After picking up my Wii U, some friends were puzzled by my decision to get one for various reasons and to some degree, it was valid. Fast forward 1 month later, the release of the 8th installment of Mario kart. When IGN first showcased gameplay of this kart racer, I knew that Nintendo was onto something special, something that would not only carry on the great tradition of kart racing but would also put the Wii U on a global scale. After its first week launch, Mario Kart had sold 1.2 million copies in 4 days breaking the record for fastest selling Wii U game, created a whopping 666% increase in the Wii U sales in the UK, of which 82% of the consoles sold were Mario Kart 8 bundles. The question is, will Mario Kart 8 save the Wii U? Can it reinstate its intent as a major player against the rise of the next generation console? That’s plenty of weight on the shoulders of 1 game. I’m here to say without prejudice that Mario Kart 8 does not disappoint.
Running at full 60 FPS @ 1080p, this racer stands out probably as one of the most graphically impressive games I’ve seen in a while. The environments, the karts, the power ups, the characters look absolutely stunning in high definition. It was clear that the developers paid close attention to detail and yes try drifting or power sliding and you’ll see Mario’s moustache twitch because of the wind. Right off the bat, you’re introduced to 2 cups (4 tracks each) and you go on to unlock 6 more cups a total of 8 tracks. Some of which original, a couple of tracks remixed from the N64, 3DS, DS and the Wii. Don’t get me wrong, it’s not a cheap copy paste of the tracks. In this installment of Mario Kart 8, we get the anti-gravity segments of the tracks which allow karts to defy gravity as you cruise along walls or even upside down which adds a new element to the gameplay and variety of tracks. Each of these tracks are unique, personally my favorite track would have to be shy guy falls as your race 90 degrees down waterfalls onto acceleration pads, it doesn’t matter how many times I do it, I still get an adrenalin rush every time I play that track.
The karts, bikes, ATV’s are modifiable with the selection of wheels and the glider. What I really appreciate about the game is that deep within, while it’s friendly on the outside, there’s something for the hardcore audience as well. Each Kart has its own stats and coupled with the weight class of your selected character, selection of wheels, it dictates how your kart handles on the track.
The racing mechanics itself are also not for the faint of heart. While people who are new to the series might find 50cc relatively easy, 100cc would be a good place to start for more experienced racers. I found myself constantly power sliding, jumping at the right times, defending precariously with my green shell in case someone fired a red homing one. For the most part the developers certainly added balance to the game by allowing a player to defend against the dreaded blue shell. Yes, for history sake the blue shell is typically fired and aimed at the racer in position 1 and there would be no way to defend against it. Now with the introduction to the “loud horn” power up, one could fire it off and ward off the blue shell. The good old power ups are still present and the variety still helps add balance in most races. While sometimes it would still be rather annoying to get the coin power up when you find yourself needing the horn or a green shell more often than not.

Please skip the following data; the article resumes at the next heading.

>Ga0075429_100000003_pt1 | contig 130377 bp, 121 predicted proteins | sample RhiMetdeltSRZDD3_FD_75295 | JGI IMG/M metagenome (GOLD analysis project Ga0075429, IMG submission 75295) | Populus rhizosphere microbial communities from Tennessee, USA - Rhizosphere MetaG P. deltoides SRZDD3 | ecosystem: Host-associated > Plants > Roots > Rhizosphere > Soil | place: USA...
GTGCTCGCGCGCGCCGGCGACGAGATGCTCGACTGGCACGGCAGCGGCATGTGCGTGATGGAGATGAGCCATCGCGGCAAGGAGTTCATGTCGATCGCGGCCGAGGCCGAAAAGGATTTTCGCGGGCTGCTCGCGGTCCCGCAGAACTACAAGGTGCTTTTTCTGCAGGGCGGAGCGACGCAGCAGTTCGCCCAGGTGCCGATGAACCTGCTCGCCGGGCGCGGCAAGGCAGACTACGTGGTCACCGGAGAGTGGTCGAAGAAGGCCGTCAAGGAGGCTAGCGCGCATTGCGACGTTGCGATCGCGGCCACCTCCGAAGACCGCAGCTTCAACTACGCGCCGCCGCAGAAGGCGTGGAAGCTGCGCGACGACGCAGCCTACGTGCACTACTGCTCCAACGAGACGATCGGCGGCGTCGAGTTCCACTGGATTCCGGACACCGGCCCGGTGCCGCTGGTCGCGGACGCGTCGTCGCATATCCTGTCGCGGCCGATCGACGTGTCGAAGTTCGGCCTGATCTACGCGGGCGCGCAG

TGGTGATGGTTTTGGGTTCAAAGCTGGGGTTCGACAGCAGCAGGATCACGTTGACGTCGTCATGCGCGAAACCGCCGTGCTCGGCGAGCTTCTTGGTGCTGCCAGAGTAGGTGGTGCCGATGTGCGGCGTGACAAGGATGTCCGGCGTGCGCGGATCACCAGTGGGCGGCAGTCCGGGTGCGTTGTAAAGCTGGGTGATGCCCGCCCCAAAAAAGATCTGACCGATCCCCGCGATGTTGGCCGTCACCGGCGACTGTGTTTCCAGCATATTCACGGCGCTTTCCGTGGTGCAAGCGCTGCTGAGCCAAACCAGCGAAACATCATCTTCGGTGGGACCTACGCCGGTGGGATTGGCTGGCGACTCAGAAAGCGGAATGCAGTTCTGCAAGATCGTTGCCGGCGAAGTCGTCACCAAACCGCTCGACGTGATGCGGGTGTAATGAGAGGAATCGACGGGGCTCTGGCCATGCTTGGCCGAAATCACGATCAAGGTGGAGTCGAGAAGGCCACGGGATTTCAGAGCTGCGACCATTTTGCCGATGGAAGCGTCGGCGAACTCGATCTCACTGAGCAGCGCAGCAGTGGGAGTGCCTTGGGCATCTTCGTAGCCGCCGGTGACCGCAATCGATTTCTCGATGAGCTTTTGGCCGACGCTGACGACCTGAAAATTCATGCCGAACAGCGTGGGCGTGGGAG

Each kart handles differently. Yes, a bike, an ATV, even the bikes have dirt and racer bikes which power slide/drift differently. Hence, for those who wish to discuss replay value, the game certainly encourages players to experiment and try to nail down a vehicle which really suits your style of play.
Speaking of Popular Culture, I’m sure some of you must have stumbled across what people are calling the Luigi death stare meme. Well, this came from an interesting observation that whenever Luigi hits an opponent with a power up, he’d pull alongside and give his “death stare”. Well apparently this delightful intent from the developers and artists has got the internet community’s attention. When I first saw it, it was absolutely hilarious especially watching replays in slow motion.
Hopping on and playing multiplayer locally or online is just as simple, interactive and competitive at the same time. Local split screen still runs at 60 FPS with no slowdowns whatsoever. Online gameplay has been fluid and fun especially when all members get to pick a track while a roulette runs in the background to decide which track is selected next.
In summary, whether you’re looking for a fun family kart racer, or a technical racer, Mario Kart 8 delivers resoundingly in just about every department. Don’t let the cute façade deceive you, this is a game that’s easy to pick up but hard to master. Each track feels unique and requires a different strategy and approach depending on which kart you’ve selected. Mario Kart 8 is the best Mario kart I’ve played in years and is a love note to all kart racing fans. If you have been considering buying a Wii U, wait no further because MK8 is here and it should put the Wii U on track and back onto the map especially with E3 coming up in the next few days. For more on Pop Tech and games, keep checking out POPCulture Online.
Ratings 4.5 out of 5 Stars
by Kenneth Choong
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